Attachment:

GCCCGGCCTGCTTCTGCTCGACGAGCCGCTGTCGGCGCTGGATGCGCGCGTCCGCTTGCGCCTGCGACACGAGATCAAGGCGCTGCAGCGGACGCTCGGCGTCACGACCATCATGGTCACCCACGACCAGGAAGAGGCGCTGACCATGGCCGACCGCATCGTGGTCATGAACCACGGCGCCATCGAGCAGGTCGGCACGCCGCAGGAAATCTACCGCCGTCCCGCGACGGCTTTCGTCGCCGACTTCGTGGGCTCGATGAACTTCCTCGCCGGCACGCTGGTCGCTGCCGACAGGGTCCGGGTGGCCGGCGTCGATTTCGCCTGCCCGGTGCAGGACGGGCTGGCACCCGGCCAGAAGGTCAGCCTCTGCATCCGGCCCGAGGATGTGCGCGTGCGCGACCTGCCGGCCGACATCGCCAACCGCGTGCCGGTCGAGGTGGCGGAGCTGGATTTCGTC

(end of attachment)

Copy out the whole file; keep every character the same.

GCCCGGCCTGCTTCTGCTCGACGAGCCGCTGTCGGCGCTGGATGCGCGCGTCCGCTTGCGCCTGCGACACGAGATCAAGGCGCTGCAGCGGACGCTCGGCGTCACGACCATCATGGTCACCCACGACCAGGAAGAGGCGCTGACCATGGCCGACCGCATCGTGGTCATGAACCACGGCGCCATCGAGCAGGTCGGCACGCCGCAGGAAATCTACCGCCGTCCCGCGACGGCTTTCGTCGCCGACTTCGTGGGCTCGATGAACTTCCTCGCCGGCACGCTGGTCGCTGCCGACAGGGTCCGGGTGGCCGGCGTCGATTTCGCCTGCCCGGTGCAGGACGGGCTGGCACCCGGCCAGAAGGTCAGCCTCTGCATCCGGCCCGAGGATGTGCGCGTGCGCGACCTGCCGGCCGACATCGCCAACCGCGTGCCGGTCGAGGTGGCGGAGCTGGATTTCGTC